The ball is rolling again in many European leagues. In times of the Corona pandemic, football has managed to adhere to conditions that make it possible to start playing again on the field. What football has not been able to realise so far is the use of sporting goods that adhere to human rights standards.
Sport for development and human rights
The fairplay Initiative at the Vienna Institute for International Dialogue and Cooperation (VIDC) is currently running the "Sport for Development and Human Rights" project, funded by the Austrian Development Agency. A key aim of the project is to carry the SDGs into the world of sport.
Football in particular has great potential to stand up for human rights and thus promote global justice. Ghada Waly, Director-General of the UN Vienna and Executive Director of UNODC, emphasizes the important contribution of sport to social development and peace: “Sport promotes and protects mental and physical health and teaches young people valuable life skills and fair play. The United Nations Office on Drugs and Crime (UNODC) is proud to partner with civil society and the private sector to support the Sustainable Development Goals and reconstruction after COVID through sport. For emerging stronger from the crisis, we also have to return to sport. It helps people to relax.”
Also former captain of the Austrian football team, Marc Janko, and now Laureus Sport for Good Ambassador highlights the unifying power of sport: “Sport brings people together and has a positive effect on society as a whole. Sport is simply very valuable, especially for disadvantaged young people, whether here in Europe or in the Global South. That is also the reason why I am committed to the Laureus Sport for Good Foundation. Our work is also based on the Sustainable Development Goals of the UN, so it is a great idea to make the 17 SDGs known in Austria through football.”
The record Austrian International and new director of women sport at First Vienna FC 1894, Nina Burger, wants to work particularly hard for SDG 5, Gender Equality: “The issue of equality has received more and more momentum in recent years – in society as well as in football. In a society, everyone should have the same rights, regardless of their gender, but also regardless of their religion, skin colour, sexuality or origin. At First Vienna FC, we want to make a contribution to promoting women's football and thus also to equality in football and in sports as a whole."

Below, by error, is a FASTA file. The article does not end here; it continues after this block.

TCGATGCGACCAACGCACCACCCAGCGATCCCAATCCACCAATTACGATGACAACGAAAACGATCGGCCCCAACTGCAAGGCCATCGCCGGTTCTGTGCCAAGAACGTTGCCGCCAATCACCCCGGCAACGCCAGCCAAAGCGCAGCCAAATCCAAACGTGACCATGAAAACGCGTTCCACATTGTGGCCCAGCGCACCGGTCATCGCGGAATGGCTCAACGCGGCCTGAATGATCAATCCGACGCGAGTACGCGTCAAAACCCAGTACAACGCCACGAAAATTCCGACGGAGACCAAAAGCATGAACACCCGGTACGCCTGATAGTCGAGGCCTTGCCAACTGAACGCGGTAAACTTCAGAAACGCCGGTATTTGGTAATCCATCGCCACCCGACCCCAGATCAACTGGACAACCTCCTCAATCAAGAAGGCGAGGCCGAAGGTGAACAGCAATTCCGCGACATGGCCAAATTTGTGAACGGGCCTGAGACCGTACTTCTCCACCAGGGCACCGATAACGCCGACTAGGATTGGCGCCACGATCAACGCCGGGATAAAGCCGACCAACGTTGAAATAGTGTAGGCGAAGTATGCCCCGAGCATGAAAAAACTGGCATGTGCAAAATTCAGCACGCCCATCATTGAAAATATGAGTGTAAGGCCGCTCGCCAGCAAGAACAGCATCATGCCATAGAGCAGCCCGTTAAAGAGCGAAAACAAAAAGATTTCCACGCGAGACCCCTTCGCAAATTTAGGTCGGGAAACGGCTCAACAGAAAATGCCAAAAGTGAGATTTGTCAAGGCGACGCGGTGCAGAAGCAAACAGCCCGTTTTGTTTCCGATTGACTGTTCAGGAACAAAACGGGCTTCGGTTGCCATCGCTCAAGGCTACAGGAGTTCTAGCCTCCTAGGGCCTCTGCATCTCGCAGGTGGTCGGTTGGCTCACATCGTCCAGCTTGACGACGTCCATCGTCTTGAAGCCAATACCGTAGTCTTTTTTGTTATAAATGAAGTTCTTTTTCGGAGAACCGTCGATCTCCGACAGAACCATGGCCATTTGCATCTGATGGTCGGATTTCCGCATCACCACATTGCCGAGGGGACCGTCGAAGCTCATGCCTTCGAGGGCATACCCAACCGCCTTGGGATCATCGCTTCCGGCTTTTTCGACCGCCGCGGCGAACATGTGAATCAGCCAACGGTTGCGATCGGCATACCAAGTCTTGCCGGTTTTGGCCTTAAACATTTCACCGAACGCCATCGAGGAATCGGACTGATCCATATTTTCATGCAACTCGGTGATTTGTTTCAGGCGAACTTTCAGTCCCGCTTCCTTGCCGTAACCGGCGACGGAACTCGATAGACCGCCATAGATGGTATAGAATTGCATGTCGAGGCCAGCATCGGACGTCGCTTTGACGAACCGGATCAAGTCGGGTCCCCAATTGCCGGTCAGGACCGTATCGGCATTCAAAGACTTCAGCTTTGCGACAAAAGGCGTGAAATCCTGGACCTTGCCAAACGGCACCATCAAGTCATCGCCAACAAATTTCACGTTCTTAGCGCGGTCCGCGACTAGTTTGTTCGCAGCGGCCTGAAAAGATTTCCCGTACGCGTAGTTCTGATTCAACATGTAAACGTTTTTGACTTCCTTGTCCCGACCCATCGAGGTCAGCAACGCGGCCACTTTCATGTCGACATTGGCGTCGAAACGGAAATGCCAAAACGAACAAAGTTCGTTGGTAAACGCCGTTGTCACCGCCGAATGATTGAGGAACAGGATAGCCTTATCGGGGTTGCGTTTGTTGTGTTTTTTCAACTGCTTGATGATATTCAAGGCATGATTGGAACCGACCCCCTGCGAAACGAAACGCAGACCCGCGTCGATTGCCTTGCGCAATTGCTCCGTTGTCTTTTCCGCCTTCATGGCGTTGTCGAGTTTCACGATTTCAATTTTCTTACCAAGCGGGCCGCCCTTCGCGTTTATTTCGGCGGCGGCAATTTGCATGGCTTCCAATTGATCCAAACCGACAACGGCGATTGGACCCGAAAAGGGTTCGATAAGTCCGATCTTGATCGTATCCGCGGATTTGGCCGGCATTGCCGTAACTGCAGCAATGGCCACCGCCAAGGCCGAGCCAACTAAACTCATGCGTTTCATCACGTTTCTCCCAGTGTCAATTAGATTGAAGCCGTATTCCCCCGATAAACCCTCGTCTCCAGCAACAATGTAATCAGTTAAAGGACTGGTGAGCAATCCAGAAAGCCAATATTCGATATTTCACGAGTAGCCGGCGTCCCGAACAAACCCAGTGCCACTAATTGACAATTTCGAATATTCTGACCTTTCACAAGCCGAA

300 balls for football clubs and initiatives
In the forthcoming football season, when the ball rolls again in grassroots and youth football, two footballs together with an information package with posters and flyers will be passed on to committed grassroots clubs throughout Austria free of charge. In addition, sports initiatives in Sub-Saharan Africa will receive balls. In total, 300 SDG balls will be handed over to clubs and initiatives by the end of next year.
The Football Helps organisation in Burundi will be one beneficiary. Soso Mugiraneza, comedian and founder of the organisation says: “Football Helps brings together children and youths from a wide variety of backgrounds. Football provides them with a meaningful structure within which they learn to deal fairly with one another and, moreover, are taught important values. Football makes a central contribution to social development. We are happy about the SDG balls!”
17 Sustainable Development Goals
The SDGs were launched in 2015 by the UN as successors to the Millennium Development Goals (MDGs). They include 17 goals that must be implemented by all countries worldwide. The goals include No Poverty (Goal 1), Reduced Inequalities (Goal 10), Responsible Consumption (Goal 12) and global Partnership for the Goals (Goal 17). The aim is to make the world a fairer place, and sport can make an important contribution to this. The fairplay ball shows the so-called SDG wheel, corresponding to the 17 goals in 17 colours.
The ball was commissioned by the fairplay Initiative in cooperation with EZA Fairer Handel at Vision Technologies Corporation (VTC). VTC is based in the city of Sialkot in Pakistan, where 80% of the world's footballs are produced. However, many brands do not produce under conditions that comply with human rights. This often leads to exploitative employment relationships and very low wages. This is different with VTC, which is complying with the FAIRTRADE standards.
A fairplay ball for everyone
Not only clubs can enjoy the balls authorized by the UN. Also a small contingent is offered to the general public for a minimum donation of EUR 27. The fair footballs can be ordered via the online shop of the football magazine ballesterer or directly from fairplay. With the donations, the fairplay Initiative organises workshops throughout Austria in which young people are introduced to the SDGs and sport is used as a tool for global learning.
Order your personal SDG football via this link.
Download press photos here.
The latest edition of the magazine “Weltnachrichten” by the Austrian Development Agency (ADA) is devoted to the topic of sport and development.
Background information on the Laureus Sport for Good Foundation can be found here.
Martin Kainz, fairplay Initiative
Vienna Institute for International Dialogue and Cooperation (VIDC)
firstname.lastname@example.org | Tel. + 43-1-713 35 94-64 | www.fairplay.or.at